Margot and her son Claude decide to visit her sister Pauline after she announces that she is marrying less-than-impressive Malcolm. In short order, the storm the sisters create leaves behind a a mess of thrashed relationships and exposed family secrets.
Based on the true childhood experiences of Noah Baumbach and his brother, The Squid and the Whale tells the touching story of two young boys dealing with their parents' divorce in Brooklyn in the 1980s.
Two bumbling store clerks inadvertently erase the footage from all of the tapes in their video rental store. In order to keep the business running, they re-shoot every film in the store with their own camera, with a budget of zero dollars.
A slice of family life: sisters, husbands, children, history, secrets, jealousies. Margot and her teen son, Claude, travel from Manhattan to her family's Long Island home, occupied by sister Pauline, Pauline's daughter, and Malcolm, the slacker Pauline will marry outdoors that week under a tree neighbors want removed. Backbiting marks family discussion, particularly between the sisters and in Margot's cutting remarks to Claude. Pauline tells Margot a secret that Margot promptly tells Claude. Margot dislikes Malcolm and undermines him. She also has marital problems and a lover nearby. People are cruel, inside and outside their families. Is there a refuge for Margot or for Pauline? Written by
Malcolm has trouble recollecting the bassist for Motley Crue, and then remembers that it's Mick Mars. The bass player for Motley Crue is actually Nikki Sixx, although this mistake could have been intentional to further convey the forgetfulness. See more »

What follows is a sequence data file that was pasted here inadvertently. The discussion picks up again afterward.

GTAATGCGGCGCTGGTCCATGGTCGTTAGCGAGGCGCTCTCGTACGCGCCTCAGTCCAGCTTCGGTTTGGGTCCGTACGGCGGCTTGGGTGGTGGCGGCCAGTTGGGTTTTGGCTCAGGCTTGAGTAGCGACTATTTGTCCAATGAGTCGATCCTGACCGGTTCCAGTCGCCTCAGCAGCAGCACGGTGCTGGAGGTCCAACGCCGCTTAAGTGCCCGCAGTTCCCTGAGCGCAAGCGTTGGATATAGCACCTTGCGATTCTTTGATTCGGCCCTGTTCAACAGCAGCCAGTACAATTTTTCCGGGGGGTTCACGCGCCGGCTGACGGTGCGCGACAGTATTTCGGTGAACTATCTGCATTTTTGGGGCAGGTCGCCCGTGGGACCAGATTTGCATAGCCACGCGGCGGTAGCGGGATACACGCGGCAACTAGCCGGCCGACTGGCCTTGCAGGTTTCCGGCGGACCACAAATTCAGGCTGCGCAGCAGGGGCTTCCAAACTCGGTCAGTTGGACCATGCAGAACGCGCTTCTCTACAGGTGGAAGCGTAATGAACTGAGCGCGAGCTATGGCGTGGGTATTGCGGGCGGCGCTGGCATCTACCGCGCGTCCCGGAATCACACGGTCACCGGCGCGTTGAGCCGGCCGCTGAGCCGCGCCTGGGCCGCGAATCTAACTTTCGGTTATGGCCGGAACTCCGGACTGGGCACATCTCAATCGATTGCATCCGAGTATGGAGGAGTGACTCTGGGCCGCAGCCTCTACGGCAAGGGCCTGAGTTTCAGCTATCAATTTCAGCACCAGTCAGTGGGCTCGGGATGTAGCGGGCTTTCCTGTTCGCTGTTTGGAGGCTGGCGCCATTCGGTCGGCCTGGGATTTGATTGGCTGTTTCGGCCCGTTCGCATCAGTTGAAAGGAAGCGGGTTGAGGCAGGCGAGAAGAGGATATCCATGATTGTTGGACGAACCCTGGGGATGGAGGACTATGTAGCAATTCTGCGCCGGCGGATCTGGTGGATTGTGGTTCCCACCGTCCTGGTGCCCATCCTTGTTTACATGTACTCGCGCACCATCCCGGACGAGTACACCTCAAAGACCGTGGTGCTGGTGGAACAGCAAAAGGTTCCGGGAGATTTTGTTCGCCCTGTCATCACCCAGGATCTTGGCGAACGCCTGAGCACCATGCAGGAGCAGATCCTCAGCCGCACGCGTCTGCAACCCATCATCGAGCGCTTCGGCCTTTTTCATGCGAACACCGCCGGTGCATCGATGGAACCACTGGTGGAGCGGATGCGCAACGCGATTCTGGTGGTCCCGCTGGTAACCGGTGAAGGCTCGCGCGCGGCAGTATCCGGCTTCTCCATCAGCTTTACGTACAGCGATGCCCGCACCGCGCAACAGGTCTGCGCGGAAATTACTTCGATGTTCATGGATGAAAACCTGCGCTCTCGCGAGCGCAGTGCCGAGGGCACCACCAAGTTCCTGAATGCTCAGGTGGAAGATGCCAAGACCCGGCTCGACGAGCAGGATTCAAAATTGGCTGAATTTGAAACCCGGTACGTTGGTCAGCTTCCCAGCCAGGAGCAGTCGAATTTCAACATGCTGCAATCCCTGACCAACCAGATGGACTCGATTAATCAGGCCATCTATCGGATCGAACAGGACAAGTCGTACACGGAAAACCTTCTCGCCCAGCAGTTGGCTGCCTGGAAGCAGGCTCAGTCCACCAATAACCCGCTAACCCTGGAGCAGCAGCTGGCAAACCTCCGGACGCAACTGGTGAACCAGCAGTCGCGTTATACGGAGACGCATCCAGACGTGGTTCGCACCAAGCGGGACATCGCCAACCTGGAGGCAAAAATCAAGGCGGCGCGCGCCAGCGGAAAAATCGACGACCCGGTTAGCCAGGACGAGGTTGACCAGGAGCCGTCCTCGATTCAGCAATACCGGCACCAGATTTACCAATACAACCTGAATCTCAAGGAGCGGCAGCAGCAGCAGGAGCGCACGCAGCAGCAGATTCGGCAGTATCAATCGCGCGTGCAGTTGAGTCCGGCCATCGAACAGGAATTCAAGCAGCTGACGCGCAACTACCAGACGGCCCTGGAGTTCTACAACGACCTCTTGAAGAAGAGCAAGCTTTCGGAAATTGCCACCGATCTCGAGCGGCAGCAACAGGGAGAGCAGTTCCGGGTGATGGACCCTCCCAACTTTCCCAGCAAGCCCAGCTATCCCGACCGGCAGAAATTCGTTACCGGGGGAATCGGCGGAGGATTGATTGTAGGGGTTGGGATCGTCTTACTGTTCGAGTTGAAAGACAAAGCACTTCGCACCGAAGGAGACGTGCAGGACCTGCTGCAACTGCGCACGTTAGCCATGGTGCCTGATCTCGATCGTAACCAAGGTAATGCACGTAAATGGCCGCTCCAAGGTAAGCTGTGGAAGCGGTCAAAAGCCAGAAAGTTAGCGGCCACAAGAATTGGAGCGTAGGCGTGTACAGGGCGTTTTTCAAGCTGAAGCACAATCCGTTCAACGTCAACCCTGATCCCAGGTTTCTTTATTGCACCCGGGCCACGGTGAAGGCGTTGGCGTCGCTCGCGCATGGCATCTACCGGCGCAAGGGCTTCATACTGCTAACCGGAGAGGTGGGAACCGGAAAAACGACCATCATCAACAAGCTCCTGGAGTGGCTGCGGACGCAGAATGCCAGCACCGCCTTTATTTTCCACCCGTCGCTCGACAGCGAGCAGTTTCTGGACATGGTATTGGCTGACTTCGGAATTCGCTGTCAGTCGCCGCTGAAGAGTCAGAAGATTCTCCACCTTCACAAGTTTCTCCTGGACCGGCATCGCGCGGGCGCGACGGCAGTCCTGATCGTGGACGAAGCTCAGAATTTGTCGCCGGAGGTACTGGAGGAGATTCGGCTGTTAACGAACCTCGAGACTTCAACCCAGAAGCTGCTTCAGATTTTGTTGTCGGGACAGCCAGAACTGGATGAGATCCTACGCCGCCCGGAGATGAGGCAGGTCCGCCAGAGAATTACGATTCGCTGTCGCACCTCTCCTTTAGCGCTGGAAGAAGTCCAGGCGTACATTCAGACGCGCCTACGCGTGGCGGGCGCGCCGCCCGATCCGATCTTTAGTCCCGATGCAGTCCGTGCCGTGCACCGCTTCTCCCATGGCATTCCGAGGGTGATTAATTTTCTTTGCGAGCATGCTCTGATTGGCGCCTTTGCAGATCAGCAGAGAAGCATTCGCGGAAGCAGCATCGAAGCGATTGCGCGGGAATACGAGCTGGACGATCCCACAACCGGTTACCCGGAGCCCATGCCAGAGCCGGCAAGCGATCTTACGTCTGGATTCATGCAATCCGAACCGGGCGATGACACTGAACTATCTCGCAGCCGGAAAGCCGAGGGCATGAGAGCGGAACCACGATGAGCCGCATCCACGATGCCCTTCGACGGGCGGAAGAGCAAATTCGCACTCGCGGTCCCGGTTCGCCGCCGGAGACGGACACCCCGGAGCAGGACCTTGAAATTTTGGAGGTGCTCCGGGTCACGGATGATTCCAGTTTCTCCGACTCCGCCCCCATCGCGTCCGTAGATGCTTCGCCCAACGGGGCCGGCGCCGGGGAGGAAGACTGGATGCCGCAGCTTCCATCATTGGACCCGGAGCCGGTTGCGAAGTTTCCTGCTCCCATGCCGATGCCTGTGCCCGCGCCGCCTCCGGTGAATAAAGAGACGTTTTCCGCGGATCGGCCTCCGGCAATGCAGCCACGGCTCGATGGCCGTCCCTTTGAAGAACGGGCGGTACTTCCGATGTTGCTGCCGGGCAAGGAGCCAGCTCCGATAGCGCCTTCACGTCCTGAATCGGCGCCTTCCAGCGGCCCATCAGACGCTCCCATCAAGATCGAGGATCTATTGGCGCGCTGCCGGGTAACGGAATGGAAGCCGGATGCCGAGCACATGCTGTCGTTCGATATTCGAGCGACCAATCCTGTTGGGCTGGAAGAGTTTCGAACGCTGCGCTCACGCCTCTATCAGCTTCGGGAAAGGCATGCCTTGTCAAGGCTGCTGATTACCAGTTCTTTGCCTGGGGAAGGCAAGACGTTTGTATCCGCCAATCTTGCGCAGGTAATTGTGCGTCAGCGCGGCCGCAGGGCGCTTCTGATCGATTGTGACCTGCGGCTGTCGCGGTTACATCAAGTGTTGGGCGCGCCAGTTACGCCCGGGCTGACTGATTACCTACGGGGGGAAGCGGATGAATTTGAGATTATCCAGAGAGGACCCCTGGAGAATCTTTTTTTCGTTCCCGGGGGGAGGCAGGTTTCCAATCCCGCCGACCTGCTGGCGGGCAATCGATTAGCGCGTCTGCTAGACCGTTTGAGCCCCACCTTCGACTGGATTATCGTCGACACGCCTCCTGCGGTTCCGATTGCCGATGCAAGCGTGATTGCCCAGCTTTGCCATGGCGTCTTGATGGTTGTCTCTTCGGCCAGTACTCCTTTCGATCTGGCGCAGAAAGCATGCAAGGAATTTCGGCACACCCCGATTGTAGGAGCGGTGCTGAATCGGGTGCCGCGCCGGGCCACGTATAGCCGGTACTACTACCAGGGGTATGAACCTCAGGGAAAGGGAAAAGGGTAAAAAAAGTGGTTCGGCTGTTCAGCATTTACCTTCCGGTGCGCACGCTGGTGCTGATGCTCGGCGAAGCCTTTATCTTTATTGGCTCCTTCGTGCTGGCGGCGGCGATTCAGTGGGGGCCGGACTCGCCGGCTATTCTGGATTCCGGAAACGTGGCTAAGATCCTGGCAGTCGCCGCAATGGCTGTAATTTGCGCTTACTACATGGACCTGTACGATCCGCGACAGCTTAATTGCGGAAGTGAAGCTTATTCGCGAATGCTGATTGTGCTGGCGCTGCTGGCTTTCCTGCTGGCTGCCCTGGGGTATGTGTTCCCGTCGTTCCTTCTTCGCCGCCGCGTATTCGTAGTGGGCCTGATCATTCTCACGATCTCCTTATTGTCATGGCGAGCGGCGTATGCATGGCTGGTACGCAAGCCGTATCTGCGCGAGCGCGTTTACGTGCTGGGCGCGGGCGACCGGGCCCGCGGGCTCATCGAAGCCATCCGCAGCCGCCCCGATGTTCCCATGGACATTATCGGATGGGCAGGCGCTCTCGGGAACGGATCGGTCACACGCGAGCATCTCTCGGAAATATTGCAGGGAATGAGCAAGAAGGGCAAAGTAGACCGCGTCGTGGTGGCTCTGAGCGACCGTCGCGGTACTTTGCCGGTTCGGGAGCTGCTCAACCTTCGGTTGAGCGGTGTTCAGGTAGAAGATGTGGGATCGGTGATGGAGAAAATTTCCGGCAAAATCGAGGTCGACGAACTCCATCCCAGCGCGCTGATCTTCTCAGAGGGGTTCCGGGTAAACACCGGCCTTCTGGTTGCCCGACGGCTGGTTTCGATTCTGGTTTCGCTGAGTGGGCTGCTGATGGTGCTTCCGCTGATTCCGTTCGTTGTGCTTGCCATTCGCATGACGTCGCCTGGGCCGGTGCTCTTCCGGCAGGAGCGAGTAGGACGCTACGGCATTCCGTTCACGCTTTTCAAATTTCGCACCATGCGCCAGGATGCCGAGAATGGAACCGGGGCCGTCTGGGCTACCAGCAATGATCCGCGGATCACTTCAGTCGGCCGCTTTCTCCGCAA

I liked this even more than The Squid and the Whale
A box office flop, even for an independent film. It's not hard to see why. This is one of the most emotionally violent movies I've ever seen, and I'm sure many people would find it more than a little unpleasant. But for those of us who can appreciate this kind of material, Margot at the Wedding is a great movie. Even if for no other reason, Nicole Kidman delivers her very finest performance in it. She's kind of going through a Katharine Hepburn-esquire box office poison thing right now, but, as with Hepburn, she's as strong, if not stronger, than ever. Jennifer Jason Leigh and Jack Black, as well as the rest of the cast, also deliver excellent performances. There are some issues in the periphery that are kind of weird and underdeveloped, especially concerning the bizarre, half-seen activities of the neighbors. On the other hand, there are some other bits that sit perfectly in the distance, only partly explained, like the entire portrait of Margot's and Pauline's childhood. The movie leaves a lot to ponder about these beautifully written characters. It's rough around the edges, but wonderful for that.
30 of 44 people found this review helpful.
Was this review helpful to you?